For example, if you look at any successfully franchised restaurant chain, you’ll note that no matter where you go, the menu looks essentially the same, the food tastes the same, the employees wear the same uniforms and use the same terminology, and a glance behind the scenes would confirm they’re all using the same equipment and getting their ingredients from the same suppliers.
That’s why loyal customers of McDonald’s, Chipotle, or Dunkin’ Donuts can feel comfortable visiting their favorite restaurant no matter where they are, who owns that particular location, or how new or old it is. They know what they’re going to get, and that provides comforting peace of mind.
You’re in a position to support franchisees with consultation, training, and even financing
Taking the previous scenario a step further, even if your existing business is based around highly duplicatable systems and you have the track record to prove these systems can be successful under varying circumstances, you’re still unlikely to find franchisees willing and able to invest in the concept unless you’re able to hand them a “turnkey system” they can count on.
In other words, to successfully expand your business via franchising, you need to make it as quick and simple as possible for franchisees to get your systems set up and running so that profitability is nearly immediate. If you can’t (or won’t) do that, you’re setting them — and, therefore, yourself — up for failure.
One of the main reason entrepreneurs look to buy a franchise as opposed to starting their own business from scratch is that they should be able to expect to hit the ground running by investing in an established brand with proven systems already in place. They should be able to rely on the parent company to do everything in its power to help each franchise location get set up for success quickly, since each location’s success enhances the success of the parent company.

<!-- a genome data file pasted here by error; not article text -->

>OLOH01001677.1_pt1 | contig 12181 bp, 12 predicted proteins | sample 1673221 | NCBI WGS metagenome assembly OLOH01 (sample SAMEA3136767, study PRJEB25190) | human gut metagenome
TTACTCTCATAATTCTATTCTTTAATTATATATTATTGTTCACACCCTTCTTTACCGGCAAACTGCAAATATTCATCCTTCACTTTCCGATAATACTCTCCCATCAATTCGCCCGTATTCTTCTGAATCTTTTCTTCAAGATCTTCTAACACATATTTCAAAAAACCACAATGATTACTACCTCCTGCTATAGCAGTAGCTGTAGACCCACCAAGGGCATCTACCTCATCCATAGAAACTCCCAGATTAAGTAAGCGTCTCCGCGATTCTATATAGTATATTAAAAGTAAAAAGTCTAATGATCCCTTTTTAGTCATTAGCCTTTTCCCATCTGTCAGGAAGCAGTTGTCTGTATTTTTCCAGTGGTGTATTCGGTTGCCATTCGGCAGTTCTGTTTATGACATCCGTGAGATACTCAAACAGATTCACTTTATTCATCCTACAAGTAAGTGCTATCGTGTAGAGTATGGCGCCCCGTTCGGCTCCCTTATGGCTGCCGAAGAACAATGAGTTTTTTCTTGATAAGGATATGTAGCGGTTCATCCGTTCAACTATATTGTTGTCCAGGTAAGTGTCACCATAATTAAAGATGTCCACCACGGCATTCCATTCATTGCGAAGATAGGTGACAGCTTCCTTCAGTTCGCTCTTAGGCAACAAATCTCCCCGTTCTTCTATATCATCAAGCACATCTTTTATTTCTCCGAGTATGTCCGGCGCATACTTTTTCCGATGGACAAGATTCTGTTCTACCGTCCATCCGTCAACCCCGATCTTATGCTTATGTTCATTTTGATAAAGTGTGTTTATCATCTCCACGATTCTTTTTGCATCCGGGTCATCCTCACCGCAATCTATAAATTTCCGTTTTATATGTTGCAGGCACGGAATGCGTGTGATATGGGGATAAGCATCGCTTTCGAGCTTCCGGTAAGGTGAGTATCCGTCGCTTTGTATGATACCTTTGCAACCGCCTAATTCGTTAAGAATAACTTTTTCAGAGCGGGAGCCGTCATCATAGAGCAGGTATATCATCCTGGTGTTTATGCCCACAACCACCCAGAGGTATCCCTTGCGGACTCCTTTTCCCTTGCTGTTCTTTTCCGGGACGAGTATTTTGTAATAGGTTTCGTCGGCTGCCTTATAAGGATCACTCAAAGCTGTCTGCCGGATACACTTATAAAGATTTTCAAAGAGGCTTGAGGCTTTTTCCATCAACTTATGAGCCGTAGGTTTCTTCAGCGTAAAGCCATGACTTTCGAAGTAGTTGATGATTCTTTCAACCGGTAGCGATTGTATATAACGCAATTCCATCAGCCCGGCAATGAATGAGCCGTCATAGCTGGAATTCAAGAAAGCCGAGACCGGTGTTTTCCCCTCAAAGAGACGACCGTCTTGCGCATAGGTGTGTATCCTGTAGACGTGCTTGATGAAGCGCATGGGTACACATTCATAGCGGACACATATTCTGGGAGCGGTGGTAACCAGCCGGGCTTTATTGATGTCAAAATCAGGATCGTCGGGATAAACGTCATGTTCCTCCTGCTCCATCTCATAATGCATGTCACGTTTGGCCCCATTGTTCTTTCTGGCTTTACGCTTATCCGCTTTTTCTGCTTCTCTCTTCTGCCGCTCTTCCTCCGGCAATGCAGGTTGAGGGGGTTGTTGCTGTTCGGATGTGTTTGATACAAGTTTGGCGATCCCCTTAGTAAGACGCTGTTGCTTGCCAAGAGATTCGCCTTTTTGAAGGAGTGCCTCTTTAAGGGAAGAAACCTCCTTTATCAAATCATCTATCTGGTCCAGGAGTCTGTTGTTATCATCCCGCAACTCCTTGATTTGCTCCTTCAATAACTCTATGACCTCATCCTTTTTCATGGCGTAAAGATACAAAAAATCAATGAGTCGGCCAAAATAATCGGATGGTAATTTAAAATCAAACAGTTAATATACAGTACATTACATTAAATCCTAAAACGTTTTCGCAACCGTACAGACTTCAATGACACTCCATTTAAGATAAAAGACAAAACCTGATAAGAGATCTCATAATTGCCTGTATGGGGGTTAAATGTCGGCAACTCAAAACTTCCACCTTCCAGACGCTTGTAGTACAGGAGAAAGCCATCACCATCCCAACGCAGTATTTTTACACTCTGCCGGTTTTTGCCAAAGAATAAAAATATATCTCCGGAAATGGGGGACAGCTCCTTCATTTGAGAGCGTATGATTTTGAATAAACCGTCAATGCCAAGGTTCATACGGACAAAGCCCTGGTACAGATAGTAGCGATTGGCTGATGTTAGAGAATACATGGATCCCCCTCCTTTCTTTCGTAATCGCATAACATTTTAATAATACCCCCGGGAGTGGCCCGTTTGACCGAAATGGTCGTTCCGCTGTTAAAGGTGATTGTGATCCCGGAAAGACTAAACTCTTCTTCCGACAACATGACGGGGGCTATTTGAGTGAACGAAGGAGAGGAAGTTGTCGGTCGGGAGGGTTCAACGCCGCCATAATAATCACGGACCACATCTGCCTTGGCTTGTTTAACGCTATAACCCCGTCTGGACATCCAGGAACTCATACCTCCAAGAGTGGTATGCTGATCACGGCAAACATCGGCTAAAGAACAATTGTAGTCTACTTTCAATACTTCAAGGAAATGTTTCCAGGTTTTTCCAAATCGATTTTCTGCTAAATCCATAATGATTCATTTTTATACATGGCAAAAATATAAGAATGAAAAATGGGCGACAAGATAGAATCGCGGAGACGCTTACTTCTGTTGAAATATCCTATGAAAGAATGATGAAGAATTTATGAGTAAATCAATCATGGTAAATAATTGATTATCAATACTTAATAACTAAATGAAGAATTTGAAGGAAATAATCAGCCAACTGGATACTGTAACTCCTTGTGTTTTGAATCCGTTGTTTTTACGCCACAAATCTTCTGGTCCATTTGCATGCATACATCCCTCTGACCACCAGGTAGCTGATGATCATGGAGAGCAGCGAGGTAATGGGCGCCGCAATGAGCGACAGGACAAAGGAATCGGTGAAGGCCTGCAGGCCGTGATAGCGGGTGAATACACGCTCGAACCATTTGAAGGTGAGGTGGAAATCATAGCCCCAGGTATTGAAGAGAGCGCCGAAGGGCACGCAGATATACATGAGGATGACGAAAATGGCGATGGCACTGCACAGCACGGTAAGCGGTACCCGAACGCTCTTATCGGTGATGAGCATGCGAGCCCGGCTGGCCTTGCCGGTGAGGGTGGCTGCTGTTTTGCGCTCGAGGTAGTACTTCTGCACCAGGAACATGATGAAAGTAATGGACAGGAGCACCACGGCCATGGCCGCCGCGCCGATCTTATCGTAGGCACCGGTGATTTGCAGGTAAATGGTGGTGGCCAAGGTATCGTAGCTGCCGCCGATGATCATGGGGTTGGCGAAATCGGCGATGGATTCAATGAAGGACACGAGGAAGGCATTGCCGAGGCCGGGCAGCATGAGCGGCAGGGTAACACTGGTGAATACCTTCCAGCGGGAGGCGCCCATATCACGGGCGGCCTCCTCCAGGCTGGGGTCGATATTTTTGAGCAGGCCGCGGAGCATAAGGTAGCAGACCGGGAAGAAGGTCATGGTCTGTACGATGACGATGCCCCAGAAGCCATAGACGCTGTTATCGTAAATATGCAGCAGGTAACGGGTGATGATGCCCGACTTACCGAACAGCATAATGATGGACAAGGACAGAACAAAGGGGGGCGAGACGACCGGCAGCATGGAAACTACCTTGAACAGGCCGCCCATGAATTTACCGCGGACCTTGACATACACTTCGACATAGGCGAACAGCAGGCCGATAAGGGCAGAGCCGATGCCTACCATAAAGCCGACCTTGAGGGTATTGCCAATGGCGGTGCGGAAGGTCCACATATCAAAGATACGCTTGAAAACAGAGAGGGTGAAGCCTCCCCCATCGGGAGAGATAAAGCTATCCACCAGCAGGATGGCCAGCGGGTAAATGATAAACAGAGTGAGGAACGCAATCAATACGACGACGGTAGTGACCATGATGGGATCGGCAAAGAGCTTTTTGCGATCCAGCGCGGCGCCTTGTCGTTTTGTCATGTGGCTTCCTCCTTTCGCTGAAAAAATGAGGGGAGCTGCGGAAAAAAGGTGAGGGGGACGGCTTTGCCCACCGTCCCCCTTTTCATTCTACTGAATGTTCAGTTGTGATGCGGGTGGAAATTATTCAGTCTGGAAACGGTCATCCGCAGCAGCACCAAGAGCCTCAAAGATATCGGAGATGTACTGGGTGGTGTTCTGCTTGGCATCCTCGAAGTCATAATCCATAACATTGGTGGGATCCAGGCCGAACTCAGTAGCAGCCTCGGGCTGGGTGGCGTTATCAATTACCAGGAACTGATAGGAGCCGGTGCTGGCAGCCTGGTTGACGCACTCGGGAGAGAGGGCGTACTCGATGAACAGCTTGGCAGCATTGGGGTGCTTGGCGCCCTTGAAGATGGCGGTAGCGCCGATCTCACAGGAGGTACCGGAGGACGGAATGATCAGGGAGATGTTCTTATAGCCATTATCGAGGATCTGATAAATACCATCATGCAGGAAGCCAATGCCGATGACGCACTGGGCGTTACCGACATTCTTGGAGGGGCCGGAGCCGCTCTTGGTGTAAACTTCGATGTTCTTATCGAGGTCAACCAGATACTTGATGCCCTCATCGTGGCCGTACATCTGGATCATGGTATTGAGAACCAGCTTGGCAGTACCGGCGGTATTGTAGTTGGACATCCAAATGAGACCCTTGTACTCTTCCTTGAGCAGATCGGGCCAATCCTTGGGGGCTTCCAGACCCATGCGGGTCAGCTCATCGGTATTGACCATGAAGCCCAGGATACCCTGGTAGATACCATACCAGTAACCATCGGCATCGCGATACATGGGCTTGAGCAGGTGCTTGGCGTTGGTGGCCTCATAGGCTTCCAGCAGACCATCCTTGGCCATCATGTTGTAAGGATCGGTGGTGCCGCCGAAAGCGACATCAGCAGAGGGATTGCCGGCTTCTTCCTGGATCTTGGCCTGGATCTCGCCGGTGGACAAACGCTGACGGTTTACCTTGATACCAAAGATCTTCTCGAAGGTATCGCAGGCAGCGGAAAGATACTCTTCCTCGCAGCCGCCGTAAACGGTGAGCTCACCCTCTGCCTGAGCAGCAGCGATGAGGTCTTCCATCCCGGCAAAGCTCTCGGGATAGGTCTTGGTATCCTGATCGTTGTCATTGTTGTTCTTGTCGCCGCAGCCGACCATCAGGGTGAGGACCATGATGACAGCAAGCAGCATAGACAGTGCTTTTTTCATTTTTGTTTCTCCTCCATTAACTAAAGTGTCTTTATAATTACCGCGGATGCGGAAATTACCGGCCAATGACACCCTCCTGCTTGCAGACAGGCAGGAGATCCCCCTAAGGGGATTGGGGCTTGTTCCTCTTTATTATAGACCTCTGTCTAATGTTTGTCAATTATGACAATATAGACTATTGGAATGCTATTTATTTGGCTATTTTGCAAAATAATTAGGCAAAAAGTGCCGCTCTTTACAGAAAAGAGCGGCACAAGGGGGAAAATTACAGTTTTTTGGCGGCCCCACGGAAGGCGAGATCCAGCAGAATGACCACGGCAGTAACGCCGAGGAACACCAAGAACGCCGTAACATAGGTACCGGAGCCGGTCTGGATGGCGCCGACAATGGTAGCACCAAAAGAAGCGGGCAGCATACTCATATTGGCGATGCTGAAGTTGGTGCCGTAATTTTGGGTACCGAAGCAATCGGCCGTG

If you’re not in a position to focus adequate time, energy, and resources on providing that level of support for franchisees, they’ll be able to easily find other franchise options that will — and your company’s growth will stagnate as a result.
When franchising isn’t the best option
If your small business is successful, but none of the above scenarios apply, franchising is probably the wrong growth strategy for you. That doesn’t mean your company isn’t primed for growth. It could be in a great position to explore acquiring one or more businesses, taking on new partners or investors, or opening up satellite locations on your own without involving franchisees.
Or, if you like the idea of growing your business via franchising but the above scenarios don’t currently fit, you can put effort toward making the necessary adjustments to your current business and pursue franchising later on.
Either way, it’s important to keep franchising among the potential growth strategies you consider throughout your company’s lifespan. If you have any more questions about the franchising process or may be interested in buying or selling a franchise, take advantage of Businesses For Sale’s extensive franchise resources and listing section.